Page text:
Elon Musk Defends His 2018 Tweets of Taking Tesla Private and Support from Saudi Investors

UTC by Bhushan Akolkar · 3 min read
Elon Musk Defends His 2018 Tweets of Taking Tesla Private and Support from Saudi Investors
Photo: Depositphotos

During his testimony, Elon Musk said that he indeed had support from Saudi investors who later backpedaled from their commitment.

On Monday, January 23, Tesla chief Elon Musk testified before the jurors adding that he indeed had support from Saudi’s sovereign wealth fund for taking Tesla private. Besides, he also spoke about using his own share in his space rocket company SpaceX to fund this buyout.

During his trial in the San Francisco federal court, the billionaire shared details about the matter. “With SpaceX stock alone, I felt funding was secured” for the buyout, said Musk.

But Nicholas Porritt, the plaintiff investors’ lawyer raised doubts over whether Musk was looking to use his SpaceX stake to fund the deal. Well, such a move would have certainly increased his stake in Tesla. As per Porritt, back then in 2018, Musk told Tesla employees that he expects his stake to remain the same in the company.

On August 7, 2018, Elon Musk tweeted that he had “funding secured” to take Tesla private at $420 a share. The plaintiff has accused Musk of defrauding investors by making unrealistic claims. However, Musk has been defending his position in the matter that he had received financial interest from Saudi investors.

But Musk also said that he chose not to take Tesla private citing a lack of support from investors and was thus willing to avoid the lengthy process. The case revolves around Musk’s open disclosures on Twitter with allegations of trying to manipulate the stock price.

Details of the Tesla Case

Soon after Elon Musk’s August 2018 tweets, the Tesla stock price surged making it clear that the buyer would not happen. Investors said that they lost millions of dollars as a result.

Responding to Porrit, Musk said that he had met representatives of Saudi Arabia’s sovereign wealth fund at Tesla’s factory in Fremont, California. Although the takeover price wasn’t discussed, the  Saudi representatives made it clear that they would do whatever it required to make a buyout happen.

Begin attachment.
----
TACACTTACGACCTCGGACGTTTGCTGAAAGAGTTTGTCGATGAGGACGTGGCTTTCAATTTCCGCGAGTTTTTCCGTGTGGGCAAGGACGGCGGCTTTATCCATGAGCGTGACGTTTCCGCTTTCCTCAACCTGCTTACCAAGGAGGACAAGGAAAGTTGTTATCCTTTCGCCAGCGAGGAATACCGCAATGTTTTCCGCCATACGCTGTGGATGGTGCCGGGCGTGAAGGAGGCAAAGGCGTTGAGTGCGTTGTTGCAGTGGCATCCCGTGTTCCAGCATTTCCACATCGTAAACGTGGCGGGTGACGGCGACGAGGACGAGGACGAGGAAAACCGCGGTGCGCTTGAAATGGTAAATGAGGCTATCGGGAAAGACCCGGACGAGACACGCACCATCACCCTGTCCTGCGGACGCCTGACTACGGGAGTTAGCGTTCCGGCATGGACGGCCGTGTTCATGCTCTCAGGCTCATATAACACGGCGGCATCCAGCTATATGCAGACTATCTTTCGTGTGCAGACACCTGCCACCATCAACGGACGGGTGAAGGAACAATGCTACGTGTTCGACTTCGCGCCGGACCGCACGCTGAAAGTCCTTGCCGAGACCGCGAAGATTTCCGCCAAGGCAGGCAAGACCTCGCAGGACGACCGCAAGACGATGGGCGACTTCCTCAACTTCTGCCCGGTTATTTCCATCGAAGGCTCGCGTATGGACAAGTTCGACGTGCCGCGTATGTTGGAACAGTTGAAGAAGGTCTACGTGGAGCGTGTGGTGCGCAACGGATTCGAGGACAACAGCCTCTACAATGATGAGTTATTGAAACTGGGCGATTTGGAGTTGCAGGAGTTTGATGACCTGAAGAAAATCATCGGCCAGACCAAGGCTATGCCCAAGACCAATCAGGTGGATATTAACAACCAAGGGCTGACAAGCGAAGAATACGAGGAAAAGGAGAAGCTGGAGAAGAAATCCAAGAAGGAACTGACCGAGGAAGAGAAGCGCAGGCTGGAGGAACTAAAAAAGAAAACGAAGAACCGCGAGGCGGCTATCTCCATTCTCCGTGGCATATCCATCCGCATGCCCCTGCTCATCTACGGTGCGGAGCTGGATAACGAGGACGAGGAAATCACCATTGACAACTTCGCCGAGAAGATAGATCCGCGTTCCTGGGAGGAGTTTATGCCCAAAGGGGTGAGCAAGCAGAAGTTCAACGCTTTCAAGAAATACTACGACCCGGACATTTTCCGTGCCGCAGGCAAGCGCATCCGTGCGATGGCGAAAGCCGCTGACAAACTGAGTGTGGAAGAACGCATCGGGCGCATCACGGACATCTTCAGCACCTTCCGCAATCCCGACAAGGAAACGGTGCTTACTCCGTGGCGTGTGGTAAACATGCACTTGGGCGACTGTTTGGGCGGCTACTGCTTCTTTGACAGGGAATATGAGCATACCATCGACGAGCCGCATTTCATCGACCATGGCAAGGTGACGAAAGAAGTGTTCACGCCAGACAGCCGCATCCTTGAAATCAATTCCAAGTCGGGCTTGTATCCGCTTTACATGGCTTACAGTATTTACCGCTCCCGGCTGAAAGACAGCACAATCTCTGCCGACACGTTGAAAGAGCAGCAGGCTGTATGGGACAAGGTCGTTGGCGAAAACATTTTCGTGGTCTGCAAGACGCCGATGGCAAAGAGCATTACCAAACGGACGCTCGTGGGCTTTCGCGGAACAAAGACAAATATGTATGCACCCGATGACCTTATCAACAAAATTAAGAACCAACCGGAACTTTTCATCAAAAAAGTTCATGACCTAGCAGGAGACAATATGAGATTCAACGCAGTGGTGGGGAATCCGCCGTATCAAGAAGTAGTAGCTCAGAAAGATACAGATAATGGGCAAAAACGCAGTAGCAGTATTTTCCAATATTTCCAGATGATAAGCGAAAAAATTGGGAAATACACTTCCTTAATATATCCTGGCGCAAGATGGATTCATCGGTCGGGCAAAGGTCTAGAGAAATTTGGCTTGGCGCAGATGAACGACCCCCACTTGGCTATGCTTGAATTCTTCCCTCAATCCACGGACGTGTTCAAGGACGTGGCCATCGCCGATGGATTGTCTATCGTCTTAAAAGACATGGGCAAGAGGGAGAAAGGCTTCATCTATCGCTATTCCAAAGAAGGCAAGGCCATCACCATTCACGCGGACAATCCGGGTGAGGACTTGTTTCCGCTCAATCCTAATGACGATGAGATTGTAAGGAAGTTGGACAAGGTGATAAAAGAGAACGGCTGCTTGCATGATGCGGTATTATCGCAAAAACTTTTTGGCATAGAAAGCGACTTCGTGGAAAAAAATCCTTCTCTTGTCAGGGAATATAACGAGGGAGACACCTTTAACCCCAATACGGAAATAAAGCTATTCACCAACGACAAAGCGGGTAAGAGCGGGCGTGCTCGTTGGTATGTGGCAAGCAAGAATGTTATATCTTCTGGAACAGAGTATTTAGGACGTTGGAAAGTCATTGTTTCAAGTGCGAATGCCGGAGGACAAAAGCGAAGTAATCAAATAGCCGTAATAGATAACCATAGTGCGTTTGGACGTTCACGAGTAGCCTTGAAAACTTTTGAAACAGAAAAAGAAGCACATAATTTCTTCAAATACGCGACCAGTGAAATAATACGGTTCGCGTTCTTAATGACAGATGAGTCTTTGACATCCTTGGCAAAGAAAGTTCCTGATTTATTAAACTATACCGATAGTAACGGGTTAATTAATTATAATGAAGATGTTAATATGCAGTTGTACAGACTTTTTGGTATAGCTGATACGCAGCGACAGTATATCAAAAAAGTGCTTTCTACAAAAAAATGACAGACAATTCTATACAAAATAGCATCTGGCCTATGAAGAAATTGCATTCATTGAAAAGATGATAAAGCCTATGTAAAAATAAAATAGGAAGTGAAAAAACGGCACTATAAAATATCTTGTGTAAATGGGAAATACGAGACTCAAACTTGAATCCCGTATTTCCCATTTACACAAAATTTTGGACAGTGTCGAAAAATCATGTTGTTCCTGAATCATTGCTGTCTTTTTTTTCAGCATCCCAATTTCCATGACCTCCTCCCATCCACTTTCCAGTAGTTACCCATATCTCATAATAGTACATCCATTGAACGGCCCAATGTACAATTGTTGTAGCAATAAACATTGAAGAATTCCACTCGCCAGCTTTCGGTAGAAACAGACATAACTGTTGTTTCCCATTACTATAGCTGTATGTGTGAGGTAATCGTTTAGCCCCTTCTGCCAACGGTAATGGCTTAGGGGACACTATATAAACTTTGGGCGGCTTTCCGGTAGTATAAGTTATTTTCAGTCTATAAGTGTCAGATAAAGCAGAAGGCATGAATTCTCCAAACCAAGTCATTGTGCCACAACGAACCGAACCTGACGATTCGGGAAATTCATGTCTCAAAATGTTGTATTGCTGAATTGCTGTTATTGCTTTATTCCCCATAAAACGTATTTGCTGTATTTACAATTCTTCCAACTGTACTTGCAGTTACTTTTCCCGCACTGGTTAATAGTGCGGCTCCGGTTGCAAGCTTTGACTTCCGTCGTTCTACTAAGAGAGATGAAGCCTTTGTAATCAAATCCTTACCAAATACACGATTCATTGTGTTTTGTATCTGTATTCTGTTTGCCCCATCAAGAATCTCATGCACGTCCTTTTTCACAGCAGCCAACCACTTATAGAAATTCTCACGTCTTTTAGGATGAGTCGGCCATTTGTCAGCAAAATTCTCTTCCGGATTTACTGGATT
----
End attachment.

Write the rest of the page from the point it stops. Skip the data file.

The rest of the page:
However, this never came to fruition as Musk explained that the fund’s governor, Yasir Al-Rumayyan, had later backstopped his commitment to take Tesla private. “I was very upset because he had been unequivocal in his support for taking Tesla private when we met and now he appeared to be backpedaling,” Musk testified.

However, Porrit has argued that the written evidence doesn’t support Musk’s claims of Saudi’s original intentions. Now, a jury of nine will be deciding whether the Tesla CEO artificially inflated the stock price by touting buyout prospects.

However, during his testimony, Musk categorically pointed out the language used wherein he was saying “not that it will happen, but that I am thinking about it,” and that it was his “opinion” that funding was secured.

Elon Musk vs SEC

The US Securities and Exchange Commission (SEC) has also sued Elon Musk asking for a $40 million in combined settlement for him and Tesla. The SEC also accused Musk of rounding off the buyout at $420 per share instead of $419 since he learned about the higher amount’s “significance in marijuana culture” and that his girlfriend would find it funny.

However, Musk has denied it adding:

“It was chosen because it was a 20% premium over the stock price. The $420 price was not a joke.”

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Bhushan Akolkar

Bhushan is a FinTech enthusiast and holds a good flair in understanding financial markets. His interest in economics and finance draw his attention towards the new emerging Blockchain Technology and Cryptocurrency markets. He is continuously in a learning process and keeps himself motivated by sharing his acquired knowledge. In free time he reads thriller fictions novels and sometimes explore his culinary skills.

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